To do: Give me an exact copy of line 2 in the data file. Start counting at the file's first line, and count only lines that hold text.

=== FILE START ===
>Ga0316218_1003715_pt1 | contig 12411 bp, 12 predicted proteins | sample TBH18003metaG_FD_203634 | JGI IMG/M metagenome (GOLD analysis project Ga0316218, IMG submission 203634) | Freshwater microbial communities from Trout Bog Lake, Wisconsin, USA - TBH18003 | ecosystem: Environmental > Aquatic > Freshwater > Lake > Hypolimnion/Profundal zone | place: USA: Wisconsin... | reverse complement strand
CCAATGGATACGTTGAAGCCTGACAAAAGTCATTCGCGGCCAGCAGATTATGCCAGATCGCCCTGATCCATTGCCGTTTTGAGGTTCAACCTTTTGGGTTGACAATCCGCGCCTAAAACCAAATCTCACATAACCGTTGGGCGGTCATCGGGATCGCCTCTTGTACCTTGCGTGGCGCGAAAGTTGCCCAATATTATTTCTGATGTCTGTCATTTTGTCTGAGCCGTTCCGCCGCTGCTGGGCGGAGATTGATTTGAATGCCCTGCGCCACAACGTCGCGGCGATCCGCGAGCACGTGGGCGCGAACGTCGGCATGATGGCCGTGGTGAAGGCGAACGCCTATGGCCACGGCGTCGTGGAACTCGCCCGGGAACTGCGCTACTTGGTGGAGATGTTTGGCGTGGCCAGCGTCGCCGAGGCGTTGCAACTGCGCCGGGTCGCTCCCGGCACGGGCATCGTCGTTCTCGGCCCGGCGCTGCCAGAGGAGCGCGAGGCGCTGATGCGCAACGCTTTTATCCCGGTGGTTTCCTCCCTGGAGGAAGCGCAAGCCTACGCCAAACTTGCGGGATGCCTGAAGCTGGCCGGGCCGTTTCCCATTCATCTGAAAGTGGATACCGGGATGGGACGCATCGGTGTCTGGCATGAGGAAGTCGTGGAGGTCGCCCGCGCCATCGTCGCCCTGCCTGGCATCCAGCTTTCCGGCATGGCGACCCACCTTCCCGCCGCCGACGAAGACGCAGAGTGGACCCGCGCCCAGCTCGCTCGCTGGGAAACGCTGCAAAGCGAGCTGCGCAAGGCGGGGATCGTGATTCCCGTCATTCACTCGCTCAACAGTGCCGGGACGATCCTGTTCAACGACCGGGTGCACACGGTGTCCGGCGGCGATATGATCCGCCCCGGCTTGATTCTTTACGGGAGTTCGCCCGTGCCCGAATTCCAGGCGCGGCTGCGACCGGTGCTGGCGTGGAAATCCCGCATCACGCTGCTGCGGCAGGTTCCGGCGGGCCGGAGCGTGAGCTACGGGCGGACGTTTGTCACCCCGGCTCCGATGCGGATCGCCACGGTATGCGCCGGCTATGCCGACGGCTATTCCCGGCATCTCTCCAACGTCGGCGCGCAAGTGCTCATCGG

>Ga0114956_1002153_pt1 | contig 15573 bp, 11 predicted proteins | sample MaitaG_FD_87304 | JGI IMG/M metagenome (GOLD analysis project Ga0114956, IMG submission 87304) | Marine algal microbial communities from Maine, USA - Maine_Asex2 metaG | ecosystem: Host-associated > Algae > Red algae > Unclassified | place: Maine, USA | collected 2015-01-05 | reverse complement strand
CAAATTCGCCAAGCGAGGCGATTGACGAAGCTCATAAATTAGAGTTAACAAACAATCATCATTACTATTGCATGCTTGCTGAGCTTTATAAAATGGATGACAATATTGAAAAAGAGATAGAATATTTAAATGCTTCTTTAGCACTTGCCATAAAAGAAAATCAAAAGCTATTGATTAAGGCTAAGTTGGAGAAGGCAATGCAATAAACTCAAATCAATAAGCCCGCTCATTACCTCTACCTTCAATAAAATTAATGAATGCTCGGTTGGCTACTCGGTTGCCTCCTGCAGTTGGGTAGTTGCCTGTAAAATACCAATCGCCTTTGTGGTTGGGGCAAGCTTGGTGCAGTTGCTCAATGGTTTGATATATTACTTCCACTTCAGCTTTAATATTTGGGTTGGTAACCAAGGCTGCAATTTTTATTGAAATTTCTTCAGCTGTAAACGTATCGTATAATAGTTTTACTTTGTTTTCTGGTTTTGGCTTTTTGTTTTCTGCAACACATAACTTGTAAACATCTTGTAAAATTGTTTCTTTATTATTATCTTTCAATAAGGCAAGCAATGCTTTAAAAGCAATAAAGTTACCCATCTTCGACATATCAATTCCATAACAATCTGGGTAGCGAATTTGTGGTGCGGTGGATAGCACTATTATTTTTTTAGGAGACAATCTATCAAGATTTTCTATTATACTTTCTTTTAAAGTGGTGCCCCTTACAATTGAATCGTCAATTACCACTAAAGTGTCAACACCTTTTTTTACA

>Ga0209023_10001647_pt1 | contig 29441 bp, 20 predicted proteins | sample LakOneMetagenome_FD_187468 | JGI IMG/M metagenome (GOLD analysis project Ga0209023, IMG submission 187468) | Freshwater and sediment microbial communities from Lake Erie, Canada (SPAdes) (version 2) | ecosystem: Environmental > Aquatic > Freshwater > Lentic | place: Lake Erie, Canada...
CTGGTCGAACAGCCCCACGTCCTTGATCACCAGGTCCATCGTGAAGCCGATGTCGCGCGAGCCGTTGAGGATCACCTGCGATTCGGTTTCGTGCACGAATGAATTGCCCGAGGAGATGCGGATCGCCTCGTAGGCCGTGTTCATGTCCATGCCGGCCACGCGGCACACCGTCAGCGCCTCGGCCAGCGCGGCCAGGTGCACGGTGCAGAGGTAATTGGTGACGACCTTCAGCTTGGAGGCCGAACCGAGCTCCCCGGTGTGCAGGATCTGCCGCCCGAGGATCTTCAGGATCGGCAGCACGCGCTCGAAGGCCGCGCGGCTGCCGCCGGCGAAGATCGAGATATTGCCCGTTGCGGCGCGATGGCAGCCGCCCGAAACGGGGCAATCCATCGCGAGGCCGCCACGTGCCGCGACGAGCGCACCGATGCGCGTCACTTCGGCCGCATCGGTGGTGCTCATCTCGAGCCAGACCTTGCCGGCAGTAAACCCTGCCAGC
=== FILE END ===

CCAATGGATACGTTGAAGCCTGACAAAAGTCATTCGCGGCCAGCAGATTATGCCAGATCGCCCTGATCCATTGCCGTTTTGAGGTTCAACCTTTTGGGTTGACAATCCGCGCCTAAAACCAAATCTCACATAACCGTTGGGCGGTCATCGGGATCGCCTCTTGTACCTTGCGTGGCGCGAAAGTTGCCCAATATTATTTCTGATGTCTGTCATTTTGTCTGAGCCGTTCCGCCGCTGCTGGGCGGAGATTGATTTGAATGCCCTGCGCCACAACGTCGCGGCGATCCGCGAGCACGTGGGCGCGAACGTCGGCATGATGGCCGTGGTGAAGGCGAACGCCTATGGCCACGGCGTCGTGGAACTCGCCCGGGAACTGCGCTACTTGGTGGAGATGTTTGGCGTGGCCAGCGTCGCCGAGGCGTTGCAACTGCGCCGGGTCGCTCCCGGCACGGGCATCGTCGTTCTCGGCCCGGCGCTGCCAGAGGAGCGCGAGGCGCTGATGCGCAACGCTTTTATCCCGGTGGTTTCCTCCCTGGAGGAAGCGCAAGCCTACGCCAAACTTGCGGGATGCCTGAAGCTGGCCGGGCCGTTTCCCATTCATCTGAAAGTGGATACCGGGATGGGACGCATCGGTGTCTGGCATGAGGAAGTCGTGGAGGTCGCCCGCGCCATCGTCGCCCTGCCTGGCATCCAGCTTTCCGGCATGGCGACCCACCTTCCCGCCGCCGACGAAGACGCAGAGTGGACCCGCGCCCAGCTCGCTCGCTGGGAAACGCTGCAAAGCGAGCTGCGCAAGGCGGGGATCGTGATTCCCGTCATTCACTCGCTCAACAGTGCCGGGACGATCCTGTTCAACGACCGGGTGCACACGGTGTCCGGCGGCGATATGATCCGCCCCGGCTTGATTCTTTACGGGAGTTCGCCCGTGCCCGAATTCCAGGCGCGGCTGCGACCGGTGCTGGCGTGGAAATCCCGCATCACGCTGCTGCGGCAGGTTCCGGCGGGCCGGAGCGTGAGCTACGGGCGGACGTTTGTCACCCCGGCTCCGATGCGGATCGCCACGGTATGCGCCGGCTATGCCGACGGCTATTCCCGGCATCTCTCCAACGTCGGCGCGCAAGTGCTCATCGG